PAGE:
Silas marner is about a man you was framed by his best friend. He was accused of robbing money from the church. He left his home town and went to a new one where he becomes the medicine man and makes a lot of money. His money was stolen fron him one night while he was out and the town tries to help him. One day a little girl finds his house and after discovering that her mother is dead he takes her in. 16 years later he goes back to his home town to clear his name.--Submitted by Jonathan Murphy.
Can anyone place Silas Marner's accent? He is clearly from the north of England. He sounds like he is from around Manchester way, but I cannot identify any closer than that. To give an example of his speech, here is a bit from chapter 16: "Yes, I could do it, child, if you want a bit o' garden: these long evenings, I could work at taking in a little bit o' the waste, just enough for a root or two o' flowers for you; and again, i' the morning, I could have a turn wi' the spade before I sat down to the loom. Why didn't you tell me before as you wanted a bit o' garden?"
I had not heard of Silas Marner until a couple of years back. Looking at this list, I gather it is one of the books often studied at GCSE level (school exams for 16-year-olds in the UK). The books in the list are Dr Jekyll and Mr Hyde, Frankenstein, Great Expectations, Jane Eyre, Lord of the Flies, Of Mice and Men, Pride and Prejudice, To Kill a Mockingbird, Heroes, Animal Farm, Wuthering Heights, Touching the Void, Paddy Clark Ha Ha Ha, Silas Marner and Anita and Me. What do you think about its suitability as a study book? It is not Elliot's best book, but it is reasonably short. It is Victorian, which will put a lot of 16-year-olds off, but it is not romantic fiction, which would put the boys off. Although I enjoy discussing books and listening to discussions of books now, at that age, I thought analysing books like we did at school spoilt them. Therefore, it would be a shame to kill a really good book like Wuthering Heights or Great Expectations.
There was a bit in chapter 14 in which Dolly Winthrop advises Silas to punish Eppie when she is naughty, either by smacking her or locking her in the coal hole. I was bracing myself for something quite unpleasant. However, Silas cannot bring himself to smack the child, and when he closes her in the coal hole for 30 seconds, she seems to enjoy it. After that, he gives up on the idea of punishing her. I suppose corporal punishment was going out of fashion when I was growing up. I was never caned at school. In fact, I can remember only being smacked once at school. Some of the bad boys were slippered, but I cannot remember anyone ever being caned. I was spanked a few times by my father, but by the time I reached my teens in the 80s, corporal punishment was generally disapproved of. Putting a child in a coal hole sounds pretty horrible, but I suppose it is not that different from the naughty step, except for being colder and dirtier. If Silas Marner did not approve of these sorts of punishment, surely that would have been rather unusual in the late C18th or early C19th. I suppose the popular opinion would have been "Spare the rod and spoil the child."
Having just finished Silas Marner, I can say I was thoroughly entertained by this fine moral story. But, after Middlemarch and The Mill on the Floss, I was expecting high drama and moral complexities akin to that in Emily Bronte's Wuthering Heights. But Silas Marner is something less. :frown5: Still, isn't Priscilla stupendous?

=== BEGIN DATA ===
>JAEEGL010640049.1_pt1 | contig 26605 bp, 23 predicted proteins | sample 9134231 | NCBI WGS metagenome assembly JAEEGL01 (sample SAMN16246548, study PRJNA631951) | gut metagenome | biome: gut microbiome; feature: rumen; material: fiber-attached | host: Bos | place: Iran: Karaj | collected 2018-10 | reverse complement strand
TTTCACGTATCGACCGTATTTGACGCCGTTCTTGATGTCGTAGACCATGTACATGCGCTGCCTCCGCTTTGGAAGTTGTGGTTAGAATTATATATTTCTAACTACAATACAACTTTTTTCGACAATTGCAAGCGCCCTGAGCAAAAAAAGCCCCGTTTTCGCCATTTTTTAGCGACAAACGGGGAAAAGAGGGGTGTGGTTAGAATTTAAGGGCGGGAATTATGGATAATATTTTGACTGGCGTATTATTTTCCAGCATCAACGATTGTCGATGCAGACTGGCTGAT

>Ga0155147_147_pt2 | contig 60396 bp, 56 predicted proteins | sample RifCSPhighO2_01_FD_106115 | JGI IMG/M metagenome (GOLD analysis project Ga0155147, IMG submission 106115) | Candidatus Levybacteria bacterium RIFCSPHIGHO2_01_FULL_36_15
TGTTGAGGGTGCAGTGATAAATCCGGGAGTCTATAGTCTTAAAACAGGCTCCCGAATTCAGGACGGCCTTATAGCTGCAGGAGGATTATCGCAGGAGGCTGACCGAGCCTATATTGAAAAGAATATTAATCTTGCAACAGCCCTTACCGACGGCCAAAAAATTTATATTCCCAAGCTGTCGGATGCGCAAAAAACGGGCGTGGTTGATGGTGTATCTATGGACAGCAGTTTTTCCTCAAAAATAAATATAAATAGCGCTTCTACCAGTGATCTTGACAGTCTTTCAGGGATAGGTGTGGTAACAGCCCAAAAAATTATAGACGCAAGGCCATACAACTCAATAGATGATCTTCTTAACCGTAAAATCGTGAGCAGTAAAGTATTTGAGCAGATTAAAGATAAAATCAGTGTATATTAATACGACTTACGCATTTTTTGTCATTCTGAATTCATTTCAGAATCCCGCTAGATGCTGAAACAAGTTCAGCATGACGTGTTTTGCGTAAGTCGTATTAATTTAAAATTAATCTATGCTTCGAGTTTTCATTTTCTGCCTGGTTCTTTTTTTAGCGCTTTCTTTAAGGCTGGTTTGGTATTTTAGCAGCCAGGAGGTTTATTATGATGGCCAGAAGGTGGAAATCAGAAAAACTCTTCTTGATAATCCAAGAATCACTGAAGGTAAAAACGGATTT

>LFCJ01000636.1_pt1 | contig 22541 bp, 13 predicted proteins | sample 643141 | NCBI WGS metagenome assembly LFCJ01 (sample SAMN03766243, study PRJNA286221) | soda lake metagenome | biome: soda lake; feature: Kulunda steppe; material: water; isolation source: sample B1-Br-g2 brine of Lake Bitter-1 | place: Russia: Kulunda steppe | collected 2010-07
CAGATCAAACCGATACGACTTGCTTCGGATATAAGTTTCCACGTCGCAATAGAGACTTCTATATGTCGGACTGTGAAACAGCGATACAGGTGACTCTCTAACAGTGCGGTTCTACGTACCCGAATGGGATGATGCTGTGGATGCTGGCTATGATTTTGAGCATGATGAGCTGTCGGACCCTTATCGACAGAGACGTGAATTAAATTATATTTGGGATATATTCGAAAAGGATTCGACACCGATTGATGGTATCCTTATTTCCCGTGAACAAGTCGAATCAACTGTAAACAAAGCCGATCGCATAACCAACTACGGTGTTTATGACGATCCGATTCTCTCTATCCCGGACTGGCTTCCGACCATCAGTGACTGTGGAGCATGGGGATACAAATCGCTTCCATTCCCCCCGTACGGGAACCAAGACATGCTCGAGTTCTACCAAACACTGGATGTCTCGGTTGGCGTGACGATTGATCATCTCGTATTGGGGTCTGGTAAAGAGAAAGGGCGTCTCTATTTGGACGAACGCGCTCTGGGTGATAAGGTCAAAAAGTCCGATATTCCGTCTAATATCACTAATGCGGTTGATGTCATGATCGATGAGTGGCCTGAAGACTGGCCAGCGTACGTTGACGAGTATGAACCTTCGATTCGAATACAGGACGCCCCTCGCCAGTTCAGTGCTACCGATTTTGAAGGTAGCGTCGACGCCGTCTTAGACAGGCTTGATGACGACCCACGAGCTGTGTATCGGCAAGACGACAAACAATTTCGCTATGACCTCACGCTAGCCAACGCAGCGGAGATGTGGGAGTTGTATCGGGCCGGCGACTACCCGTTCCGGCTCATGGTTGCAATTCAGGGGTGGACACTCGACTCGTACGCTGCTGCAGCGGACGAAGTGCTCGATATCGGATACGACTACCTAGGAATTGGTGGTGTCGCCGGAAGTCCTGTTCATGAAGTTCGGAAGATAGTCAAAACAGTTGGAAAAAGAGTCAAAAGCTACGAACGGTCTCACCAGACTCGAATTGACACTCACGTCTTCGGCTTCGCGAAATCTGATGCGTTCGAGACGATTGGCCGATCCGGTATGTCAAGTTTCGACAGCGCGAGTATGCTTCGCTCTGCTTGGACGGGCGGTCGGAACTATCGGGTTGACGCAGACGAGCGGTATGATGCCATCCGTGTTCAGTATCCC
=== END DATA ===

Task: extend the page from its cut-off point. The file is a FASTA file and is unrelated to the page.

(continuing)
hi i was just wondering if anyone had any suggestions for me. i am required to complete a "museum project" for school on the novel Silas Marner. According to the paper i was given- "a museum project is a physical cretion representing a particular aspect of the novel" an example of symbolizing the word love is drawing a heart, not writing the word. and it must follow one of these aspects: -theme -characterization -mood -a conflict of the plot so thats it. i have no idea what im going to do it on and need some suggestions Pleaseee????:confused:
Hi all, I have just finished reading Silas Marner and was wondering what people's thoughts are on the book. This is my first George Eliot book. I am torn between two views on the book. I am not sure if George Eliot is mocking religion or is she advocating for renewed faith in religion.... or perhaps I have got it all wrong. It would be great if someone could shred some light into the matter for me.
I dont know how i can relate the plot of Silas Marner with the historical changes (after the Industrial Revolution). can anyone help me please?:bawling: Thanks
Here are the questions: 1- What is the significance of Silas Marner's near sightedness?? 2- Explain: "Marner's face and figure shrank and bent themselves into a constant mechanical relation to the objects of his life so that he produced the same sort of impressure or a crooket tube,which has no meaning standing apart" (chapter 2) 3- How does social class function in the novel? please help me!!I am really confused! = (
Question: how far do you agree that Silas Marner is a simple moral story where the good are rewarded and the bad are punished? I need any ideas by thursday please, I have enjoyed reading this book, but find this coursework hard to answer, any input at all much appreciated, (no matter how small)
Why does Silas gradually become accepted b villagers?
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